50 Spanglish Words and Phrases With Examples That Can Improve Your Spanish

Are you listening to reggaeton artists? Or watching a good Spanish or American TV show and you hear strange words that sound both like Spanish and English?

You’re not crazy! These are Spanglish words and phrases that are present in the Spanish language. It’s easy to learn them, and it’s too good to use them. Why? Because if you use these Spanglish words then you’re getting closer to sounding like a true native.

That’s right: native speakers also use these words because the Spanish language – just like any other – is always evolving. And coming up with new words is totally normal for a language.

Spring Spanish (my side project with my friend and colleague, Gabriel Gelman) made a lesson on the top 10 Spanglish words:

In our blog post, we list 50 (!) of these Spanglish words. Let’s go!

1. What is Spanglish?

Spanglish refers to the brand new blend of Spanish and English language. Spanglish words and phrases are often used in communities where both languages are spoken, or if people are bilingual. (That’s a common occurrence in the US.)

Effortless Answers

Spanglish involves mixing words, phrases or even sentence structures from Spanish and English.

How do these words and phrases appear?

Sometimes, Spanish directly borrows words from English (e.g., “Voy a hacer un check-in” instead of “Voy a registrarme“), or you switch between languages mid-sentence (e.g., “Fui al market y compré leche” instead of “Fui al mercado y compré leche“).

And rarely, you can even create new words: combine elements from both languages to form new words or expressions (e.g., “parquear” from the English word “to park” instead of the Spanish “estacionar“).

Spanglish shows the dynamic cultural and linguistic exchange between English and Spanish speakers. It’s an ever-evolving form of communication that’s especially popular in areas like the United States where there are more and more Spanish-speaking populations.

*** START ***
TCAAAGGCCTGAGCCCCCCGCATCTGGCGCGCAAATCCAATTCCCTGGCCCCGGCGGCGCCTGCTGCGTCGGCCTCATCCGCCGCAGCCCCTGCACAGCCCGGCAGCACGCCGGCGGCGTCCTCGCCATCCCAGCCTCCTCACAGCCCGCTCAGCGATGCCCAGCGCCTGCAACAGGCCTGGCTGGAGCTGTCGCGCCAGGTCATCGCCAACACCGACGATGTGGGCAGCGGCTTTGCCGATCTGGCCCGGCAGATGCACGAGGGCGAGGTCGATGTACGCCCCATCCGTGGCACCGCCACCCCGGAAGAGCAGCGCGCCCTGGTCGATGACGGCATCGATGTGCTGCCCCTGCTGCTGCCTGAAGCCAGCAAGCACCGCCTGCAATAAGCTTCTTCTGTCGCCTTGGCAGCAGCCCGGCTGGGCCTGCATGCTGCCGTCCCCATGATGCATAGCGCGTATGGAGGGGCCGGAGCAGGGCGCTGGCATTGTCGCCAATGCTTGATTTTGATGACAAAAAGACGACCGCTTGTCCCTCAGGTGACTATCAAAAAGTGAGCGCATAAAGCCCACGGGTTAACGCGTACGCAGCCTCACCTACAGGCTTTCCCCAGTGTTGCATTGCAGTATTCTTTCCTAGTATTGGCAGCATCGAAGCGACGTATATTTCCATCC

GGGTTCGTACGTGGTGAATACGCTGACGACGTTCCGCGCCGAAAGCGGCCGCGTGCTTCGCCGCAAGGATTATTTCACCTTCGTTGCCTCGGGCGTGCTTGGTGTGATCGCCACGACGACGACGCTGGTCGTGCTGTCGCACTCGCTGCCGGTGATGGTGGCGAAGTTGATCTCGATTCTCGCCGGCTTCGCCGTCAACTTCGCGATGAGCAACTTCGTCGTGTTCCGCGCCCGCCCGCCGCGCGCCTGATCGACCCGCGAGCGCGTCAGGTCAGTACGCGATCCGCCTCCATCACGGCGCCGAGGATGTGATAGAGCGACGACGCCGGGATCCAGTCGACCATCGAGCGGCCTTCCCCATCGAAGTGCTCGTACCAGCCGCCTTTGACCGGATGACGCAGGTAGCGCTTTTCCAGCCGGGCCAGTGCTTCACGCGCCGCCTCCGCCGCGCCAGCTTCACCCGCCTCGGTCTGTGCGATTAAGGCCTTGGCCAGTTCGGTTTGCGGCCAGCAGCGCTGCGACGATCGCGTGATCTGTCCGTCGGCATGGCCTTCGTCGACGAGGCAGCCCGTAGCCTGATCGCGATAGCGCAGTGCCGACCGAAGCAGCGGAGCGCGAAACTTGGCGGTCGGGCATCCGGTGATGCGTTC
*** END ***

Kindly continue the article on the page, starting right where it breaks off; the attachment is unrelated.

2. The pros and cons of using Spanglish terms

Like with most things in life, using common Spanglish terms, phrases, words has its pros and cons.

Pros of using common Spanglish words

For bilingual speakers, Spanglish can make communication easier and more fluid. This is true in areas where both languages are understood. The Spanglish phrases also show the cultural identity of someone and gives you a shared experience of belonging together.

This might sound contradictory, but seldom, Spanglish allows for a richer means of expression: when you can’t find the right word for something in Spanish or English – you combine them!

And another pro of Spanglish is that it can make it easier to describe concepts or items that don’t have direct translations in one language or the other.

spanglish words with spanish and us flags mixed

Cons of using Spanglish phrases

There are also disadvantages of using Spanglish. One of these disadvantages is connected to over-reliance. Spanglish can hinder full proficiency in either Spanish or English: it’s a meaningful warning because you might not learn the most important formalities in either of the languages.

Not everyone can understand Spanglish – this leads to confusion. Monolingual speakers or those that are less familiar with the Spanish culture can have a mixed feeling about it.

In formal education settings, the use of Spanglish might complicate the teaching and learning of standard Spanish or English. And one more thing!

Spanglish is considered informal in most use cases – this can be seen as unprofessional or inappropriate in certain contexts like written Spanish or business Spanish.

3. 50 Spanglish Words and Phrases with Examples

Okay, after all of this chit-chat and long explanations, time to jump right in!

In this table, you’ll find 50 Spanglish words and phrases used in everyday Spanish conversations. And there are also some easy Spanish sentences to truly show you how these phrases work in real-life scenarios.

SpanglishEnglishExample
TrocaTruckVoy a manejar la troca. (I’m going to drive the truck.)
LoncheLunch¿Qué tienes para lonche? (What do you have for lunch?)
RentaRentTenemos que pagar la renta. (We have to pay the rent.)
ParquearTo parkVoy a parquear el coche. (I’m going to park the car.)
ChequearTo checkVoy a chequear mi correo. (I’m going to check my mail.)
Email/e-mailEmailTe envío un email. (I’ll send you an email.)
AplicarTo applyElla va a aplicar para el trabajo. (She is going to apply for the job.)
TicketTicketCompré un ticket para el concierto. (I bought a ticket for the concert.)
CarpetaCarpetVoy a limpiar la carpeta. (I’m going to clean the carpet.)
BilesBillsTengo que pagar los biles. (I have to pay the bills.)